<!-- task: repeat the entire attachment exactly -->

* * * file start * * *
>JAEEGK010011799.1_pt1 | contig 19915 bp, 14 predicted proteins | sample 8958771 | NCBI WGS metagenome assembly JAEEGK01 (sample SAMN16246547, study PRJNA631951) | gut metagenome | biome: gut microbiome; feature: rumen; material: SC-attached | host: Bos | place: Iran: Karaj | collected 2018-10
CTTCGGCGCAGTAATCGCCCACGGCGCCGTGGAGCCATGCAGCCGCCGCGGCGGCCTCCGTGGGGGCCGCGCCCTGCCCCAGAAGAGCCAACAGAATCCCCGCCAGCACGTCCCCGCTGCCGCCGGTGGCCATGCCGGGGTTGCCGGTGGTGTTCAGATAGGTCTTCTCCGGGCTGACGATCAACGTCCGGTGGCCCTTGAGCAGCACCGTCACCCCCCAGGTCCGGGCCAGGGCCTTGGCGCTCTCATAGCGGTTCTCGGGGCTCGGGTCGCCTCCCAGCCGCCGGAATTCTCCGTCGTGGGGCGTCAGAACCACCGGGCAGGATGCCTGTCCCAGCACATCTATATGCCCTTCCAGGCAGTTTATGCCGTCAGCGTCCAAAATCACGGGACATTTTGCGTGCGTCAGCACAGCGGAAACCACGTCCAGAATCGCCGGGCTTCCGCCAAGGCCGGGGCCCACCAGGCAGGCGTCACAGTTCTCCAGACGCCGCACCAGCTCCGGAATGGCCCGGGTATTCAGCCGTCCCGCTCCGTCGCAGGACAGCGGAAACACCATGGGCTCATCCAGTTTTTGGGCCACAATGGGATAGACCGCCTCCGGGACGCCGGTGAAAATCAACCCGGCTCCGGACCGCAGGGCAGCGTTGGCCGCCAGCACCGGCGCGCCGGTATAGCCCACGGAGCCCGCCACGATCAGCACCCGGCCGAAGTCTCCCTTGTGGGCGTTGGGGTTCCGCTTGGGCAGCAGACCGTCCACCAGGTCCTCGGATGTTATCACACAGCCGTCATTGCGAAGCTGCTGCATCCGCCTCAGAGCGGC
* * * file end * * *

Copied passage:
>JAEEGK010011799.1_pt1 | contig 19915 bp, 14 predicted proteins | sample 8958771 | NCBI WGS metagenome assembly JAEEGK01 (sample SAMN16246547, study PRJNA631951) | gut metagenome | biome: gut microbiome; feature: rumen; material: SC-attached | host: Bos | place: Iran: Karaj | collected 2018-10
CTTCGGCGCAGTAATCGCCCACGGCGCCGTGGAGCCATGCAGCCGCCGCGGCGGCCTCCGTGGGGGCCGCGCCCTGCCCCAGAAGAGCCAACAGAATCCCCGCCAGCACGTCCCCGCTGCCGCCGGTGGCCATGCCGGGGTTGCCGGTGGTGTTCAGATAGGTCTTCTCCGGGCTGACGATCAACGTCCGGTGGCCCTTGAGCAGCACCGTCACCCCCCAGGTCCGGGCCAGGGCCTTGGCGCTCTCATAGCGGTTCTCGGGGCTCGGGTCGCCTCCCAGCCGCCGGAATTCTCCGTCGTGGGGCGTCAGAACCACCGGGCAGGATGCCTGTCCCAGCACATCTATATGCCCTTCCAGGCAGTTTATGCCGTCAGCGTCCAAAATCACGGGACATTTTGCGTGCGTCAGCACAGCGGAAACCACGTCCAGAATCGCCGGGCTTCCGCCAAGGCCGGGGCCCACCAGGCAGGCGTCACAGTTCTCCAGACGCCGCACCAGCTCCGGAATGGCCCGGGTATTCAGCCGTCCCGCTCCGTCGCAGGACAGCGGAAACACCATGGGCTCATCCAGTTTTTGGGCCACAATGGGATAGACCGCCTCCGGGACGCCGGTGAAAATCAACCCGGCTCCGGACCGCAGGGCAGCGTTGGCCGCCAGCACCGGCGCGCCGGTATAGCCCACGGAGCCCGCCACGATCAGCACCCGGCCGAAGTCTCCCTTGTGGGCGTTGGGGTTCCGCTTGGGCAGCAGACCGTCCACCAGGTCCTCGGATGTTATCACACAGCCGTCATTGCGAAGCTGCTGCATCCGCCTCAGAGCGGC